It is not uncommon for an individual to avoid dental visits for fear of the experience. Sometimes it is the result of an unpleasant experience earlier in life. The sound of the dental equipment can cause anxiety, as can an anticipation of bad news. Unfortunately, it is a negative cycle when a person fails to visit the dentist for a long period of time because small dental issues become bigger, the cost of treatment is higher and the need for all of the noisy equipment increases.
“Active oral disease is a progressive process,” advises Dr. Cye Jekel. “Once a problem arises, it will not repair itself nor get better on its own; a cavity becomes bigger and bigger, a cracked tooth cracks more and the decay process continues and if the crack isn’t addressed, it cannot be saved with a crown. The patient is then faced with the choice of a bridge or an implant.”
Gum disease continues to progress as well. Gum recession that earlier could have been treated with a deep cleaning (scaling and root planing) will eventually require gum surgery. Surgery is something to avoid.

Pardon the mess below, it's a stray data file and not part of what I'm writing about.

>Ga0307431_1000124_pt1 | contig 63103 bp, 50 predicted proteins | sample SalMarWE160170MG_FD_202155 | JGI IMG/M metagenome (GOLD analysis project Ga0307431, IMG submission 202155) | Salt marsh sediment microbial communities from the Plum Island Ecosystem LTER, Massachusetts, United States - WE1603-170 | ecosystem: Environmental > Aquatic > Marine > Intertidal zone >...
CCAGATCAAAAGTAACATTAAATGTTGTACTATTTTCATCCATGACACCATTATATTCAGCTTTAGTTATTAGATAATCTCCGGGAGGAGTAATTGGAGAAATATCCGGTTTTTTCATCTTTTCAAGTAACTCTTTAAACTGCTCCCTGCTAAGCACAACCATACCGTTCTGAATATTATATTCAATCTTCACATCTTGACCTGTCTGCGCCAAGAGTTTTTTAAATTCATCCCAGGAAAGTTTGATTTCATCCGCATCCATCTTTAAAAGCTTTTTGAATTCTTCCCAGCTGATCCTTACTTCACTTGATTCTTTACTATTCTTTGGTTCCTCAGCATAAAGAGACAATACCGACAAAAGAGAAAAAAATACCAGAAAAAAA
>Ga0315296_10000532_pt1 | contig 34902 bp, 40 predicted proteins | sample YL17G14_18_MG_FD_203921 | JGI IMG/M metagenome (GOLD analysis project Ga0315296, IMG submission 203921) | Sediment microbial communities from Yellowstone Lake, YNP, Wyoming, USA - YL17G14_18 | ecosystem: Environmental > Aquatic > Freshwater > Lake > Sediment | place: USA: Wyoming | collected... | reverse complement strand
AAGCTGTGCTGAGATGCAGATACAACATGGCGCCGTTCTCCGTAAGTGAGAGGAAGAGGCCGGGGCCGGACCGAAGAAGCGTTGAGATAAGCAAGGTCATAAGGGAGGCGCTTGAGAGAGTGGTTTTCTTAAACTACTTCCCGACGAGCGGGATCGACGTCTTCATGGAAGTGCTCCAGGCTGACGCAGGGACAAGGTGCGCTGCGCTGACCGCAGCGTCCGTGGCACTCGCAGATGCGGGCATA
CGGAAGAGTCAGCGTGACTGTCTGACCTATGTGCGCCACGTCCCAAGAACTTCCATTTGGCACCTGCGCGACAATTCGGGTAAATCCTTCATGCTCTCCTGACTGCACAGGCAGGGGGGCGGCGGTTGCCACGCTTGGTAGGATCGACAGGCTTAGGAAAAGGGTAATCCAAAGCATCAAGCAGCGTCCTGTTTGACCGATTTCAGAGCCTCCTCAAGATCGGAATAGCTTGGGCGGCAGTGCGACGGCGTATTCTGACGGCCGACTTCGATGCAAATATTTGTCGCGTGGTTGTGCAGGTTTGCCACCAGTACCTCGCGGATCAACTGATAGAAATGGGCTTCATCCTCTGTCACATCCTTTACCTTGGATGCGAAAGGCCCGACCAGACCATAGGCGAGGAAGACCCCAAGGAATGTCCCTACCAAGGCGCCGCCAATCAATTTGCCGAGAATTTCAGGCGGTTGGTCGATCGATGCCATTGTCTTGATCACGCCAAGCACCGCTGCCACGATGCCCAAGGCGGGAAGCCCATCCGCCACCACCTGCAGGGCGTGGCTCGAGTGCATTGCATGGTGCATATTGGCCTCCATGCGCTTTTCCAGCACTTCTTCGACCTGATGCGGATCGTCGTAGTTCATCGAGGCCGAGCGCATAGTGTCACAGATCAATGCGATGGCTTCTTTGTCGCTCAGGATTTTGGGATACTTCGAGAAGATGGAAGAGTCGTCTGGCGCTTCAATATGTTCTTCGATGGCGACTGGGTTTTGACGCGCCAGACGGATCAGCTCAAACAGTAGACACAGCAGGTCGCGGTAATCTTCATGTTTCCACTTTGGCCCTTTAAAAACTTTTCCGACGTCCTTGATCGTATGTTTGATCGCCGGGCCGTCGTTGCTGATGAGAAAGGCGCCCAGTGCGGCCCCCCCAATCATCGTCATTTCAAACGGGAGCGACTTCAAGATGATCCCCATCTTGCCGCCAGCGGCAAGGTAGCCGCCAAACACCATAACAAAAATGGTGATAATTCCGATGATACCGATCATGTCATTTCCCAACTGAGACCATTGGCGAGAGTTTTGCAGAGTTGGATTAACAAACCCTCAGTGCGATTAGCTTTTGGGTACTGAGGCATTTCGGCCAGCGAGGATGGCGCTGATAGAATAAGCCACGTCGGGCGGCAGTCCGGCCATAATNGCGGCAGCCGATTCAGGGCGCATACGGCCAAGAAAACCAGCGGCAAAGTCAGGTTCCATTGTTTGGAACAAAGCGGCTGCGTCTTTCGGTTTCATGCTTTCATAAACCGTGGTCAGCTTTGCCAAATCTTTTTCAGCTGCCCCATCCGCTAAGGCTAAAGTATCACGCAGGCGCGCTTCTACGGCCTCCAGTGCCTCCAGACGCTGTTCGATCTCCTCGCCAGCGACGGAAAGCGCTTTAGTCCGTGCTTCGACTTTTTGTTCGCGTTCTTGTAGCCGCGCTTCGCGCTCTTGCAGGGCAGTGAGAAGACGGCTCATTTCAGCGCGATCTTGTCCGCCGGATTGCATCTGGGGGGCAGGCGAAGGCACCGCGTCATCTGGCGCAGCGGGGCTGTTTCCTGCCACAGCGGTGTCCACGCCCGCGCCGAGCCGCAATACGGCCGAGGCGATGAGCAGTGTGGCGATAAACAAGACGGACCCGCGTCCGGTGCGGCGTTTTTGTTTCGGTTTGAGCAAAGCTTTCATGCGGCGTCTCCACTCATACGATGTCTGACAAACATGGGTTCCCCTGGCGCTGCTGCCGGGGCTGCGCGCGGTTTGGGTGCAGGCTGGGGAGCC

“Our ultimate goal,” continues Dr. Jekel, “is to help our patients have healthy teeth and gums for a lifetime and retain their original teeth. It’s easier on the patient and on us when we address problems in the early phases.”
Dr. Jekel, who is calm by nature, recognizes that some patients experience varying degrees of fear and dread when visiting him. First, he says “it’s critical that I am aware of their anxiety. They don’t need to come in with the mentality that they are going to ‘buck up’ and handle it. I spend time discussing the particular fear and when it arose. I explain exactly what I will be doing, the tools I will need and strive to comfort and assure the patient.”
Dr. Jekel’s team seeks to ensure each patient’s comfort. Sometimes he or she is more comfortable with a neck pillow, a blanket or listening to music. It may be determined that the patient needs medication to manage the underlying anxiety, although, this isn’t ideal. Dr. Jekel has, at times, limited the amount of time the patient is in the dental chair by structuring treatment into more visits of shorter duration even if the treatment can be accomplished with fewer appointments. “I design the treatment plan according to the needs of the patient, Dr. Jekel explains. Ideally, we execute the treatment in the fewest number of appointments, but if there is a need to reduce the anxiety trigger and proceed with treatment differently, we do.”
“I am extremely gratified when I have a patient who confronted the fear of coming to see me and we guide them through treatment benefiting the patient with a healthy mouth. They realize that if they come back in six months from the completion of their treatment, they likely won’t be going through the same degree of treatment in the future.”
Dental phobia is real. When patient and doctor are candid about the issue, healthy teeth and gums for a lifetime can be achieved!